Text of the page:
Many people report their horses are in pain, and often think their discomfort is far greater than is evident on veterinary examination. Before we look at pain from the equine perspective, we should explore what pain really is, and what it is not. From a neurologic standpoint, all stimuli are received and interpreted by the brain. For instance, we feel a warm breeze as the small hairs on our skin move; the brain combines the warmth, hair signals, and the location on the skin and report the sensation as being caused by a breeze and not something else, such as a small bug.


All pain is perceived in the brain. What is experienced as painful is usually a sensation that is simply too much beyond normal. For example, too much touch, stretch, heat, cold, or any number of other things. Humans identify pain as stimuli causing a level of discomfort we are not willing to tolerate. The horse’s perception of pain can be similar, but humans may interpret a horse’s behavior as a response to pain, when it is not painful. From a cortical perspective, pain is not only felt but also enhanced by the chemical situation of the brain at the time. For instance, some stimuli may only be painful when the horse is under stress.

As with humans, the horse’s brain generates the sensation of pain felt in the body. However, unlike us, the depth of that feeling changes based on the horse’s hierarchy of needs. We will look at a few of these, along with some of the areas of the brain that decode painful stimulation from the body.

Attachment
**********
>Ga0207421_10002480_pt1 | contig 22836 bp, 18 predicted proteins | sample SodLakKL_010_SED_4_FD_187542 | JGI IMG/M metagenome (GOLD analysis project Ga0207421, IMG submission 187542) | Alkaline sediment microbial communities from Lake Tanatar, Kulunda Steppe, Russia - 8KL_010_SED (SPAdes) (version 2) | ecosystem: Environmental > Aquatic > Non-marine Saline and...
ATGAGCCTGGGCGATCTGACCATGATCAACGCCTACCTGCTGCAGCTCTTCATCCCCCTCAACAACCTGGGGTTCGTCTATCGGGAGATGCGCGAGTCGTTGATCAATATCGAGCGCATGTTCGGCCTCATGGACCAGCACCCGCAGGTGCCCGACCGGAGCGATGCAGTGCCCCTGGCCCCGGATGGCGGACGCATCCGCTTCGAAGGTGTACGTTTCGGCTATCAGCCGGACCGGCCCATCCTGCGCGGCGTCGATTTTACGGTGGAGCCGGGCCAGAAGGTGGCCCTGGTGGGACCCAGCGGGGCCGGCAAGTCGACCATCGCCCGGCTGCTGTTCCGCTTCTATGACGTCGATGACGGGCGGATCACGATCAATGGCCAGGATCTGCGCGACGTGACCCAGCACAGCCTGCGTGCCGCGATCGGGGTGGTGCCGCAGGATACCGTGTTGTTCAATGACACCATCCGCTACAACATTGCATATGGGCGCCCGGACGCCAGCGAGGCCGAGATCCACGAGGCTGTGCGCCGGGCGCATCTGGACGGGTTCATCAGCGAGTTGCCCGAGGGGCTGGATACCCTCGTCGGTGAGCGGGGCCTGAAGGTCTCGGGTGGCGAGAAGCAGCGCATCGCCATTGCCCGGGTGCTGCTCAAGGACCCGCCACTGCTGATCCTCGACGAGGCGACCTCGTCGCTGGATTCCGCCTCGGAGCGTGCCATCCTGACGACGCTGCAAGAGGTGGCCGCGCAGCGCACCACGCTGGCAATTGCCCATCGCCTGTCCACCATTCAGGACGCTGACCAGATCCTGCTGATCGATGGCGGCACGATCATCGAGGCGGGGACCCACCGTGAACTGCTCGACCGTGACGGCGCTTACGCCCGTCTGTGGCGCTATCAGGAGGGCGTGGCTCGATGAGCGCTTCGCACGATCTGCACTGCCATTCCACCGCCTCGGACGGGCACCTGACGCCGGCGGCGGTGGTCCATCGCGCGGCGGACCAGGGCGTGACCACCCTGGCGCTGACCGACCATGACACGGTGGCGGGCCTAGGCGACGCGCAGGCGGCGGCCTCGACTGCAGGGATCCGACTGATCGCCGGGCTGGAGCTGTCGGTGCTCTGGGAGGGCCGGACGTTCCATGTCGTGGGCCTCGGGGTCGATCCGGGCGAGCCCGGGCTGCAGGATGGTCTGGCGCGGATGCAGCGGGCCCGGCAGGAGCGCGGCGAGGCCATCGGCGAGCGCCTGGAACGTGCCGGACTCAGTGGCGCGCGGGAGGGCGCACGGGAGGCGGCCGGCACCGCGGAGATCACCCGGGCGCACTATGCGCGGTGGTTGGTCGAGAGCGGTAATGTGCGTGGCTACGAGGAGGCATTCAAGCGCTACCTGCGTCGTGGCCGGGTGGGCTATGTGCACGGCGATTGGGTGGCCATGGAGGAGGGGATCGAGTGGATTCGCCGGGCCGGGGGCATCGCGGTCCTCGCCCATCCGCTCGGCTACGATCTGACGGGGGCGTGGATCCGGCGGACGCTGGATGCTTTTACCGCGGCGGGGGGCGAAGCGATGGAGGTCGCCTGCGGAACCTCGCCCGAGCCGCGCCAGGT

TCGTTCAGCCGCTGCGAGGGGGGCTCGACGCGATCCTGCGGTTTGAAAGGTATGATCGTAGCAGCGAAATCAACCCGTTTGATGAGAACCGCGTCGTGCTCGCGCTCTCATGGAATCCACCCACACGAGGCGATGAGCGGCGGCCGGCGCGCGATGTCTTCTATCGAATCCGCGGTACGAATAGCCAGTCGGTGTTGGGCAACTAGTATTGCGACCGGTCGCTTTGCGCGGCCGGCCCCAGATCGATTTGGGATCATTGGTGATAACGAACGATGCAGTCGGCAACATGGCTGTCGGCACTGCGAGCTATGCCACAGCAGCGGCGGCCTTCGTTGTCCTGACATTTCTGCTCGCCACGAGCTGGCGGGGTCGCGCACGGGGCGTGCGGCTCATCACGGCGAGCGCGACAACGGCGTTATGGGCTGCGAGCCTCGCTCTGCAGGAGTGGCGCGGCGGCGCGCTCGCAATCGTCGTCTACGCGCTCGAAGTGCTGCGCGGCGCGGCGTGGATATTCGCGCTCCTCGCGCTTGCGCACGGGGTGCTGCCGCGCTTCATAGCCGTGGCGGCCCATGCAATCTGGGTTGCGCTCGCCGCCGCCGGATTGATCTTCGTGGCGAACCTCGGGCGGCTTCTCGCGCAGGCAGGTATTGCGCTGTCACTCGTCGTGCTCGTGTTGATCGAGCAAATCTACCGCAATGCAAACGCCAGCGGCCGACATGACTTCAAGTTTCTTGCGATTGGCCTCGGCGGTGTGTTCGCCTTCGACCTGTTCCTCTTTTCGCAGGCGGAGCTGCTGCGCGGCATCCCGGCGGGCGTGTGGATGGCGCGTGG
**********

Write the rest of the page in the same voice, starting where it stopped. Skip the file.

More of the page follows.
When horses are wounded, they feel pain. The first thing felt when skin is cut is an intense pain at the moment of injury. The signal for this pain is conducted rapidly by the nervous system. The pain is followed by a slower, prolonged, dull ache, which is conducted by the slower nerve fibers. These stimuli help recruit a normal immune response to the wound. Using chemical anesthetics, scientists can block one type of neuron and separate the two types of pain.

Several factors contribute to the recognition of pain:

  • Mechanical stimulation from the sharp object
  • Potassium released from the insides of damaged cells
  • Prostaglandins, histamines and bradykinin from immune cells that invade the area during inflammation
  • Increases in temperatures that cause action potentials at sensory neurons
  • Substance P from nearby nerve fibers.

In human brains, frontal lobe decision skills can influence pain recognition. The pain from a cut on your hand eventually subsides or moves to a lower intensity. If you consciously distract yourself, it bothers you less. People given placebos for pain control often report that the pain ceases or diminishes.

Horses have smaller frontal lobes in their brains, although they are excellent at creating distractions from pain. We often notice these behaviors and label them as vices. Examples are horses that weave in their stalls, chew their limbs, or crib. Horses are good at distracting themselves from pain because, as prey animals, other functions take precedence over pain perception. Survival takes priority over pain if the horse is running from a predator that is likely to eat him.


When humans are anxious, their pain levels increase because they are already primed by the hippocampus, which helps with emotions and decision-making skills. With horses, their surroundings, peers, or both can increase anxiety. The food horses eat and the water they
drink can contribute to their level of inflammation, which heightens their level of anxiety. But they don’t generally worry, the way we do, which means their threshold to pain is not as close to action potential on a day-to-day basis, as would be a human in the same state. Their brains don’t tend to make their pain worse, the way ours do.

Motivation is thought to be controlled in an important way by basic regulatory processes essential for survival — feeding, respiration, sex, self-protection, and temperature regulation. It varies as a function of deprivation — for example, deprivation of food (hunger), water (thirst), or sex. There is a great natural urge to repeat these behaviors.